Simple, Seductive Tajine: Add something exotic to your one-pot repertoire

The cold days and dark nights of winter are perfect for stewing up something warm and filling. Chicken noodle and Italian minestrone are classic comfort foods, but if you have gone through your entire soup repertoire (maybe twice by now), perhaps it’s time to spice up your dinner menu with something more exotic.

One of my favorite winter dishes is a tajine, a seductive North African stew. A tajine, sometimes spelled “tagine,” is a combination of meat, vegetables and spices slowly cooked to savory-sweet perfection. The dish gets its name from the terra-cotta pot in which it cooks, which has a conical-shaped lid.

Meat or poultry is the main ingredient in a tajine, but its complex flavor comes from simmering the meat and vegetables in myriad aromatic North African spices like cinnamon, coriander, saffron, paprika and ginger, as well as dried fruits or olives. Tajines are usually accompanied by couscous, Morocco’s national dish. These puffy, golden grains of pasta awaken the senses, their unusual texture a delightful change from rice or Italian pasta. Top it off with toasted nuts – almonds, pine nuts, pistachios – and a sprinkle of cilantro and you have a meal fit for a
grand vizier.

My taste buds were lured by the flavors of Morocco many crescent moons ago when I was a college student living in Madrid. Spanish cuisine is spiced with Moorish influences, including figs, spinach, eggplant, rice, almonds, saffron, citrus fruits, sugar cane, cinnamon, nutmeg, sesame, caraway, cumin and aniseed, just to name a few. I remember taking my first bite of flaky, yellow couscous with a spoonful of tender garbanzos and vegetables gently braised in a sultana-sweetened chicken broth. The evenings that my host family cooked a tajine, I would study at my desk, salivating from the enchanting kitchen smells, and restlessly await the call to dinner.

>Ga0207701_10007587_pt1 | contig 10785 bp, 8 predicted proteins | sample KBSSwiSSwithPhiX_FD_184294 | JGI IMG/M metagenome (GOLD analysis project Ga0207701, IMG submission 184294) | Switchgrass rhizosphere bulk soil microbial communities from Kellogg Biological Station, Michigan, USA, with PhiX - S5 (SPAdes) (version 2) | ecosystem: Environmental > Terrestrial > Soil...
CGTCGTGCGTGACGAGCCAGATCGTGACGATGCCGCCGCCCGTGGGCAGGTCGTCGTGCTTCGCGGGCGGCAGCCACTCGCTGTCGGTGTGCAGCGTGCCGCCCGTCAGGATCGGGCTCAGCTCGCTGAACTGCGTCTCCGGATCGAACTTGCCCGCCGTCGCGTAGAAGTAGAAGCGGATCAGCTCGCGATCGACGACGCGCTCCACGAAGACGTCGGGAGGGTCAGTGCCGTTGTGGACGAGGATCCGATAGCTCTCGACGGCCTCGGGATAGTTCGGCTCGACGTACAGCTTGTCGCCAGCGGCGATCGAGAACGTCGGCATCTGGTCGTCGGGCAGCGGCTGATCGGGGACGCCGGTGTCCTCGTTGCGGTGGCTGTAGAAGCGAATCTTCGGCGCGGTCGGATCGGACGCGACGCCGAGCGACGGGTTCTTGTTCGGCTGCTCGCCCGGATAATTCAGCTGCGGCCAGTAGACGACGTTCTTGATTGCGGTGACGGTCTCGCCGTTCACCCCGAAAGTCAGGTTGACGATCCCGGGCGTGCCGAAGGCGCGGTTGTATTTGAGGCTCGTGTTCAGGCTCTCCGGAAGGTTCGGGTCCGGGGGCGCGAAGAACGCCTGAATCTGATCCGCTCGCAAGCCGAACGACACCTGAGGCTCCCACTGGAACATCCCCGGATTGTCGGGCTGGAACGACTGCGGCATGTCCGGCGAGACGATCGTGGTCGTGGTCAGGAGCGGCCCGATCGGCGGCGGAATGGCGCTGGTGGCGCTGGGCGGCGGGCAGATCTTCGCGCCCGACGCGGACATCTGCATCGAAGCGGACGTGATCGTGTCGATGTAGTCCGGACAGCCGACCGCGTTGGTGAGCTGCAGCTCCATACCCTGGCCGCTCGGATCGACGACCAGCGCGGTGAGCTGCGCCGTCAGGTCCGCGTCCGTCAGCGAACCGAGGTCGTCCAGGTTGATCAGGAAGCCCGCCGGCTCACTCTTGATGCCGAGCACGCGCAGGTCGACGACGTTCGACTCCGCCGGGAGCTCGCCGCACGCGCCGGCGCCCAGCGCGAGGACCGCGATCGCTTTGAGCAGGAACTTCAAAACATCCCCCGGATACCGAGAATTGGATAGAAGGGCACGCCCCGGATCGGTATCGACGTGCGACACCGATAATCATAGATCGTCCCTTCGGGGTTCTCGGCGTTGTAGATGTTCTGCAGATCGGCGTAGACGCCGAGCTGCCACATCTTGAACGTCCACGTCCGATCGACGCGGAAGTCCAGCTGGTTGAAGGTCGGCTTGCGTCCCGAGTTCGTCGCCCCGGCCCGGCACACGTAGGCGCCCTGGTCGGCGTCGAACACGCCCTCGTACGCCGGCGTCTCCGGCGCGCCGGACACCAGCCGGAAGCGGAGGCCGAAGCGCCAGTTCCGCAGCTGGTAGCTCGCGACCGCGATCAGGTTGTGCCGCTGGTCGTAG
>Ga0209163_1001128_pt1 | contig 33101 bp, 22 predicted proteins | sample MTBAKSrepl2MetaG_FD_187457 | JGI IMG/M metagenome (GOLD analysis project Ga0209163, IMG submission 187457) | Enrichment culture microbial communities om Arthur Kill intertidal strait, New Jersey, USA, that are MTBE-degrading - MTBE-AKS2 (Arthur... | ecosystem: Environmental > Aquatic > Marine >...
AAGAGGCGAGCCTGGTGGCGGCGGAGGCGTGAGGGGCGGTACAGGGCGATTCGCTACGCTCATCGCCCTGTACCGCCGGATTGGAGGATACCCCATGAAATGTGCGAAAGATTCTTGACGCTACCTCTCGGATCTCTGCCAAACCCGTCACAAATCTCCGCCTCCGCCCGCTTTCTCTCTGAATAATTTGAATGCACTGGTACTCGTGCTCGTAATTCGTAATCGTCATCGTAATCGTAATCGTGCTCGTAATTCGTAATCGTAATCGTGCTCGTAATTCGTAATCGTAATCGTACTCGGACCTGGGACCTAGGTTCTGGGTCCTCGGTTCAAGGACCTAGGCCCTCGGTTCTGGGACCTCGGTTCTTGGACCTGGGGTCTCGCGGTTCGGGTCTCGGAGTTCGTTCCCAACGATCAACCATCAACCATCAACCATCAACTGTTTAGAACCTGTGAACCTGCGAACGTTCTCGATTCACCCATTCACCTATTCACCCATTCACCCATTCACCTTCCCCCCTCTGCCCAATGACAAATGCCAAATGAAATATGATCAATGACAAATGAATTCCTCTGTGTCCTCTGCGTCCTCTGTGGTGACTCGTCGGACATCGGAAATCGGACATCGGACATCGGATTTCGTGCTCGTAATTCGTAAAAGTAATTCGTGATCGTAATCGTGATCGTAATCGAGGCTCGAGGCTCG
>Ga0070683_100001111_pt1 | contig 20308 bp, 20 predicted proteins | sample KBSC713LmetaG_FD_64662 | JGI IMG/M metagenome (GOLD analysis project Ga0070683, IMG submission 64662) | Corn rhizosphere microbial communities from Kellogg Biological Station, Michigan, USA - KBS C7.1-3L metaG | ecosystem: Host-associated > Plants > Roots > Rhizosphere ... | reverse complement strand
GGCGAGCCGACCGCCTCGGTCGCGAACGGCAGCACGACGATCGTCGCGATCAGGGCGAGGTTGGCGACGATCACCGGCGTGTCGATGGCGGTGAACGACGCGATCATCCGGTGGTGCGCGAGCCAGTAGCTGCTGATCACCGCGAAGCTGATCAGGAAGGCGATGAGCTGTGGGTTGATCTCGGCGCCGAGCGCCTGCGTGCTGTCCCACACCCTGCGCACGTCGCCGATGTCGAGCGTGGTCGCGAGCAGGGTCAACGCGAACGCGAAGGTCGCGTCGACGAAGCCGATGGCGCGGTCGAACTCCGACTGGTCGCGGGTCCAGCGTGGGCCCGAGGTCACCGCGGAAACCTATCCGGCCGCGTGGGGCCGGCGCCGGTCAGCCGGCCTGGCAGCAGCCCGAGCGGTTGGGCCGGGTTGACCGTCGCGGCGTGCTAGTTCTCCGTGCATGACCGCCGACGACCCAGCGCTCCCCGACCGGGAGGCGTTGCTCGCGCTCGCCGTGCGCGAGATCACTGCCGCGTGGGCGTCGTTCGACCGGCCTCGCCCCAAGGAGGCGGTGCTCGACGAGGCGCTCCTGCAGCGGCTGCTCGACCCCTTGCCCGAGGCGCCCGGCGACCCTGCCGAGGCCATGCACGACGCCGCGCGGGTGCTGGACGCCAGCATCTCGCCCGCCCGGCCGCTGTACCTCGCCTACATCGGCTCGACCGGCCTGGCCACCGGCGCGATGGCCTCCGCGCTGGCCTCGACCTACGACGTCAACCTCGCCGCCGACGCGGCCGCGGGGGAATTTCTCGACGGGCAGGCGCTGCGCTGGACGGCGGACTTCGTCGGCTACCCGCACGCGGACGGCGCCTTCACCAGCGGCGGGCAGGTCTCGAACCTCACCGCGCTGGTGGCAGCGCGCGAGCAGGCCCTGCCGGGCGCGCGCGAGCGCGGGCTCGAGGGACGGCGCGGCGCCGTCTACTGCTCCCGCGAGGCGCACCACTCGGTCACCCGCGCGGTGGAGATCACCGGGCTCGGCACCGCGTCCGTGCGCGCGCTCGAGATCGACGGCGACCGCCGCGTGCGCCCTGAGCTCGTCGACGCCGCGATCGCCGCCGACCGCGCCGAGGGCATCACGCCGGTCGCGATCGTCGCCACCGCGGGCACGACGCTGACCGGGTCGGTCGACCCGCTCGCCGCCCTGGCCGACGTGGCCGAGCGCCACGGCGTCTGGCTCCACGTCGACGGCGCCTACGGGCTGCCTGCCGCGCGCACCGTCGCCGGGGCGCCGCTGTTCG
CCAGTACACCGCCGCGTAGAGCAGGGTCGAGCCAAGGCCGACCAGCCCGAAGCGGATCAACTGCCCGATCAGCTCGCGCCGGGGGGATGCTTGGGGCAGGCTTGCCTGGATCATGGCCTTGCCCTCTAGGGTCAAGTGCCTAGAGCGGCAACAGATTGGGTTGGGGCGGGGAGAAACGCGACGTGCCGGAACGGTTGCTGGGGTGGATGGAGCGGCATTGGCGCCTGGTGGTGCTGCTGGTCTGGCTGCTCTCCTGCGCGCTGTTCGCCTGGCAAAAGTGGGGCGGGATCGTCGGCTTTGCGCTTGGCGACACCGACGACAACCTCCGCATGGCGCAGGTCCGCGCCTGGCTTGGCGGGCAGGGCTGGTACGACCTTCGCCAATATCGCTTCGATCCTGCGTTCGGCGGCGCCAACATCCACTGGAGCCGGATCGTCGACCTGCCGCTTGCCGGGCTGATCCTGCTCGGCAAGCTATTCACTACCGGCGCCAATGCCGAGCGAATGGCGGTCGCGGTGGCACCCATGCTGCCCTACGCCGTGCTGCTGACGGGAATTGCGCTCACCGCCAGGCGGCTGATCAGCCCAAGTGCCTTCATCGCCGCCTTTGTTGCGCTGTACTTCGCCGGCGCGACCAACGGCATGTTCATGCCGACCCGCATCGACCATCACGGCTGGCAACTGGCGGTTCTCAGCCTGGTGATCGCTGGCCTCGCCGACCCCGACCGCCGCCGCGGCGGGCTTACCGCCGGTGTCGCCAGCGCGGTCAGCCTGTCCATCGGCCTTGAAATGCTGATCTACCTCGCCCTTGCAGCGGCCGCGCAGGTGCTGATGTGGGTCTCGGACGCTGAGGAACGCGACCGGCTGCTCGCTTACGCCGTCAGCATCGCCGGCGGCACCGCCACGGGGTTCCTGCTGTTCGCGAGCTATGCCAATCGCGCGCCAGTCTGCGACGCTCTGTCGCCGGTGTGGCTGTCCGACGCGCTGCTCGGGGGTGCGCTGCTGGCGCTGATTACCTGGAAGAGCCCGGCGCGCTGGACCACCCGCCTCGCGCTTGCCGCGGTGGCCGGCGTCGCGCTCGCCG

I love serving tajines because they are simple to prepare. A traditional tajine pot consists of two parts: a shallow, circular base unit on which the food rests, and a large dome-shaped cover that conducts the braising. Home cooks will find that a Dutch oven or large skillet works just as well. Once the food is browned, the heat from the pot does the rest – so the dish requires little attention. The result is melt-in-your-mouth meat, juicy vegetables and a silky sauce that is out of this world.

I frequently prepare vegetarian versions by substituting the meat with garbanzo beans and adding fresh seasonal vegetables – zucchini and tomatoes in summer, pumpkins and carrots in winter. A diversity of spices separate the cuisines of Morocco, Algeria, Tunisia, Libya and Egypt, so home cooks should feel free to experiment with North African flavor staples such as caraway, cumin, fennel, mace, mint, rosebuds, saffron and white pepper or even the Moroccan spice mix ras al-hanout, which contains anywhere from 15 to 30 spices.

The next time the doldrums of St. Louis’ wintry weather have you feeling disenchanted, plan an Arabian culinary escape. The mystical flavors of this quintessential Moroccan dish are sure to seduce you.

Ligaya Figueras is a Central West End-based freelance writer and home cook extraordinaire. She wishes her kids would eat mushrooms.